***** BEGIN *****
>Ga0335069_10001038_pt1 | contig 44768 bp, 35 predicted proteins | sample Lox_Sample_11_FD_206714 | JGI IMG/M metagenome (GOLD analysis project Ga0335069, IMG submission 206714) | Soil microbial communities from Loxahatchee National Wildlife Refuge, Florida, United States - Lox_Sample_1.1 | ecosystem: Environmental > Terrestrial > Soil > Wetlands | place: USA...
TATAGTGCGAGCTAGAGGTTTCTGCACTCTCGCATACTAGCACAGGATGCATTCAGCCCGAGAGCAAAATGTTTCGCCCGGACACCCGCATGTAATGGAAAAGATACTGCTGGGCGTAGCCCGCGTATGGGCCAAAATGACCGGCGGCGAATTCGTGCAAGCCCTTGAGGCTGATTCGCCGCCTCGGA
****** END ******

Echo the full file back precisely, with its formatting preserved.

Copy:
>Ga0335069_10001038_pt1 | contig 44768 bp, 35 predicted proteins | sample Lox_Sample_11_FD_206714 | JGI IMG/M metagenome (GOLD analysis project Ga0335069, IMG submission 206714) | Soil microbial communities from Loxahatchee National Wildlife Refuge, Florida, United States - Lox_Sample_1.1 | ecosystem: Environmental > Terrestrial > Soil > Wetlands | place: USA...
TATAGTGCGAGCTAGAGGTTTCTGCACTCTCGCATACTAGCACAGGATGCATTCAGCCCGAGAGCAAAATGTTTCGCCCGGACACCCGCATGTAATGGAAAAGATACTGCTGGGCGTAGCCCGCGTATGGGCCAAAATGACCGGCGGCGAATTCGTGCAAGCCCTTGAGGCTGATTCGCCGCCTCGGA